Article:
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Short stories that explore many facets of the immigrant experience, both in the U.S.A and back in India. The epigraph speaks of the “sadness of geography.” As in “Three Trips” where mother and daughter travel to India. Where the (unnamed) daughter meets her age-mate cousin, Padma, for the first time. After a rocky beginning, they become “sisters.” Padma eventually gets to L.A., but by then the branches of the family have become estranged. An attempted visit is a humiliating experience but when the daughter connects with Padma’s fragile father on her first solo trip to India, she tries to heal the breach with reminiscence and fantasy, offering a description of Padma’s present life in glowing terms. In just one very short story, many layers of culture, aspirations, and disappointments are anatomized with delicate precision.
Nobody does it like Smith. She weaves mythology, history, and story into text that invited me in with simple immediacy—a magic trick. The story part: Martina, whom Sandy (aka Sand) knew in student days, gets back in touch. She has something urgent and mysterious to share, since Sand was so helpful back then, involving the words curlew and curfew. The bird and the law come into play, the former accompanying a time traveling girl, the latter reflecting the strictures of Covid regulations. Martina’s entitled, dense offspring end up occupying Sand’s house, so she must stay at her father’s while he’s in the hospital clinging to life. Sand is an artist, thickly layering words from poems into her paintings. Hard for me to sum this up coherently, but it all makes wonderful “sense.” A treasure.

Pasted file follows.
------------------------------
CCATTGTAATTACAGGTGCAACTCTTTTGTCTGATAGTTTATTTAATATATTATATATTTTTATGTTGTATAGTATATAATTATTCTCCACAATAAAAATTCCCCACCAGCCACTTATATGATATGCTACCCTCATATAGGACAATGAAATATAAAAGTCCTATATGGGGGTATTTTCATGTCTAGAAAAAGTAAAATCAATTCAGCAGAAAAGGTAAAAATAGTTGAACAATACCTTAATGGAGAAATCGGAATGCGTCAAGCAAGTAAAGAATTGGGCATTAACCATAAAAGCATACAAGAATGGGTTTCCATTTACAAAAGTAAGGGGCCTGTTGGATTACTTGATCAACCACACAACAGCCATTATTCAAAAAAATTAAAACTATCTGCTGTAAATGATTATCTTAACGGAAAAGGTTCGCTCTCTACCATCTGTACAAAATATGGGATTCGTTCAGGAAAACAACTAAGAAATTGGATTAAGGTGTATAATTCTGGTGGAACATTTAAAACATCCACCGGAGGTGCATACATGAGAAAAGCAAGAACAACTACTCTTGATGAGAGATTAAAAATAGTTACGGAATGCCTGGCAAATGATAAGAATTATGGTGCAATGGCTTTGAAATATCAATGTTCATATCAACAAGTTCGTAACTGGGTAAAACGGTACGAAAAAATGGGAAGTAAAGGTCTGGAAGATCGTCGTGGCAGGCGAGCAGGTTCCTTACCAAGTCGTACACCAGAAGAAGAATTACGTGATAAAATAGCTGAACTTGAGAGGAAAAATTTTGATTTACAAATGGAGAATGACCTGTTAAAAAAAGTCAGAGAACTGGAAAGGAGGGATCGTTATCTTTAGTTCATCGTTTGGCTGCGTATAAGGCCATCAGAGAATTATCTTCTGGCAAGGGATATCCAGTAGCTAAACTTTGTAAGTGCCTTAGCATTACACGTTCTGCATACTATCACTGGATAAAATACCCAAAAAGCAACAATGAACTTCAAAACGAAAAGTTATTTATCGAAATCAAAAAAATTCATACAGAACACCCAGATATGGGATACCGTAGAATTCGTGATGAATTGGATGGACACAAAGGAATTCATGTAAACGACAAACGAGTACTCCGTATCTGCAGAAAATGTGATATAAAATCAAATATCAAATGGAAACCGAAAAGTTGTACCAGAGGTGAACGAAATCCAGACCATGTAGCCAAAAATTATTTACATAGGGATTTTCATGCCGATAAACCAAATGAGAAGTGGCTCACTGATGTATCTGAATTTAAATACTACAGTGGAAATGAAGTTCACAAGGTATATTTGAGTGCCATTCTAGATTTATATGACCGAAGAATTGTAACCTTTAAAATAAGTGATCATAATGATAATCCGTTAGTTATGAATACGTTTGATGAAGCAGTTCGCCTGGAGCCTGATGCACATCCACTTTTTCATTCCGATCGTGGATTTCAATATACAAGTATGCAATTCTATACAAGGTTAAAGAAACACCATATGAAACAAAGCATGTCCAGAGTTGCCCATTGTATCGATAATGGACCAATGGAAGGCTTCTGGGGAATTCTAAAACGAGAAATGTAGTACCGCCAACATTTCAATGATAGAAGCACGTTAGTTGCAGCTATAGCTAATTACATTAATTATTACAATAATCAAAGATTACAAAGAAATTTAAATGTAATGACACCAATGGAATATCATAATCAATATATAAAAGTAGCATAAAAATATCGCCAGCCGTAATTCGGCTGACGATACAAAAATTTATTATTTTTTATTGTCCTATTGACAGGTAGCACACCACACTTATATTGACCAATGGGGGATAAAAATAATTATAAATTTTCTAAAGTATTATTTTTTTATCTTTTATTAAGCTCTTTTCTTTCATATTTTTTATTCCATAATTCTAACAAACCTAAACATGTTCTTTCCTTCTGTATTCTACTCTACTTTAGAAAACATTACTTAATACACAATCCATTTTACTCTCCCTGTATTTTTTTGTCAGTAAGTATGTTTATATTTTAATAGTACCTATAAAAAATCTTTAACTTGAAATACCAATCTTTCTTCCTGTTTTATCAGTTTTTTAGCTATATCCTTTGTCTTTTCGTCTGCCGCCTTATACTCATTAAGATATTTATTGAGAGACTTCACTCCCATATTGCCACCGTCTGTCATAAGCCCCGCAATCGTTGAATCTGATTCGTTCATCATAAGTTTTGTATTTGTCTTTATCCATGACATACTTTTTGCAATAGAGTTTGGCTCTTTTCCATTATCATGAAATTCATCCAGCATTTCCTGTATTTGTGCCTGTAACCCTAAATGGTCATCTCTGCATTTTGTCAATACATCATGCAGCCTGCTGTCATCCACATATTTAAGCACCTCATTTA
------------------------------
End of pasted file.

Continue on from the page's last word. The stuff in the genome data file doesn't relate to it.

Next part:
That’s what 18-year-old Stella names the email thread that connects her with dad, Juan, and mom, Betsy, when she heads off to LA. Juan is gay. Betsy got pregnant very young when they were experimenting with kinky relationships in the ‘70s. They made a go of it, devoted to Stella, parted 12 years later but have stayed close. Juan, self-employed, spends lots of time in the local bar—a community of sorts. He connects with Jared but is leery of commitment though they’re very compatible. East Bay setting, BIPOC elements—Jared is Black, Juan is brown, neighborhood is gentrifying. Most important: love, no matter how imperfect. Heart-warming.
That’s what Cho’s mother said about powdered milk which she had to drink in Korea as a child. Food plays an important role in this memoir: the dishes from home, the new foods in America where she arrived as a merchant marine’s wife, and refusing to eat when she was gripped by schizophrenia. Cho toggles between the years, from her mother’s miserable early life in Korea under various occupations and her new one in Chehalis, WA, Dad’s home town. Neither mother nor daughter fit in, with Mom trying to be the perfect wife until the disease subsumed her and Cho getting as far away as possible into academia. The book delves into issues of societal ills, immigration, mental illness, and the stress of loving someone increasingly out of reach. Deep feeling and clear exposition—very rewarding (if sad).